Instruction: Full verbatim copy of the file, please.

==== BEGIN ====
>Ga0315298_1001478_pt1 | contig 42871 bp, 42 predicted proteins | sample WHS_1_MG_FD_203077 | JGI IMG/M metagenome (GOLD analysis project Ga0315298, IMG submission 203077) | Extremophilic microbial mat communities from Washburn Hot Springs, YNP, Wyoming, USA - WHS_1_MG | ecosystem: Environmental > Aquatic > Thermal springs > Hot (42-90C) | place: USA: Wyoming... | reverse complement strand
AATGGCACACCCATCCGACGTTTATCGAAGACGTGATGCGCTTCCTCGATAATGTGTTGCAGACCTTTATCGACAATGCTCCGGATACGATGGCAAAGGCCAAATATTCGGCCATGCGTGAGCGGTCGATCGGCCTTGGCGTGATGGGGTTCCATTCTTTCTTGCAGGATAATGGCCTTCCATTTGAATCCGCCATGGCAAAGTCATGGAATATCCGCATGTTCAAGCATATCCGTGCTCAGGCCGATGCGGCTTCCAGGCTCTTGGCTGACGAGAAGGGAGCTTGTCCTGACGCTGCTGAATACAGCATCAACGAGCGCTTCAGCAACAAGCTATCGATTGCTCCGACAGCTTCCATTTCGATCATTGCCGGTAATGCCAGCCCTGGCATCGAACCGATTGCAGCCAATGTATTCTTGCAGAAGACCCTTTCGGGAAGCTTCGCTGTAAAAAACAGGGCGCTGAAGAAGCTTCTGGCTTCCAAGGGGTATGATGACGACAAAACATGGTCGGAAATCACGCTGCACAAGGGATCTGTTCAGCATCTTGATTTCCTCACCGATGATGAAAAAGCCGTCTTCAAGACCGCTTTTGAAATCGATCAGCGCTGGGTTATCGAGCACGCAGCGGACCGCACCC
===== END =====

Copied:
>Ga0315298_1001478_pt1 | contig 42871 bp, 42 predicted proteins | sample WHS_1_MG_FD_203077 | JGI IMG/M metagenome (GOLD analysis project Ga0315298, IMG submission 203077) | Extremophilic microbial mat communities from Washburn Hot Springs, YNP, Wyoming, USA - WHS_1_MG | ecosystem: Environmental > Aquatic > Thermal springs > Hot (42-90C) | place: USA: Wyoming... | reverse complement strand
AATGGCACACCCATCCGACGTTTATCGAAGACGTGATGCGCTTCCTCGATAATGTGTTGCAGACCTTTATCGACAATGCTCCGGATACGATGGCAAAGGCCAAATATTCGGCCATGCGTGAGCGGTCGATCGGCCTTGGCGTGATGGGGTTCCATTCTTTCTTGCAGGATAATGGCCTTCCATTTGAATCCGCCATGGCAAAGTCATGGAATATCCGCATGTTCAAGCATATCCGTGCTCAGGCCGATGCGGCTTCCAGGCTCTTGGCTGACGAGAAGGGAGCTTGTCCTGACGCTGCTGAATACAGCATCAACGAGCGCTTCAGCAACAAGCTATCGATTGCTCCGACAGCTTCCATTTCGATCATTGCCGGTAATGCCAGCCCTGGCATCGAACCGATTGCAGCCAATGTATTCTTGCAGAAGACCCTTTCGGGAAGCTTCGCTGTAAAAAACAGGGCGCTGAAGAAGCTTCTGGCTTCCAAGGGGTATGATGACGACAAAACATGGTCGGAAATCACGCTGCACAAGGGATCTGTTCAGCATCTTGATTTCCTCACCGATGATGAAAAAGCCGTCTTCAAGACCGCTTTTGAAATCGATCAGCGCTGGGTTATCGAGCACGCAGCGGACCGCACCC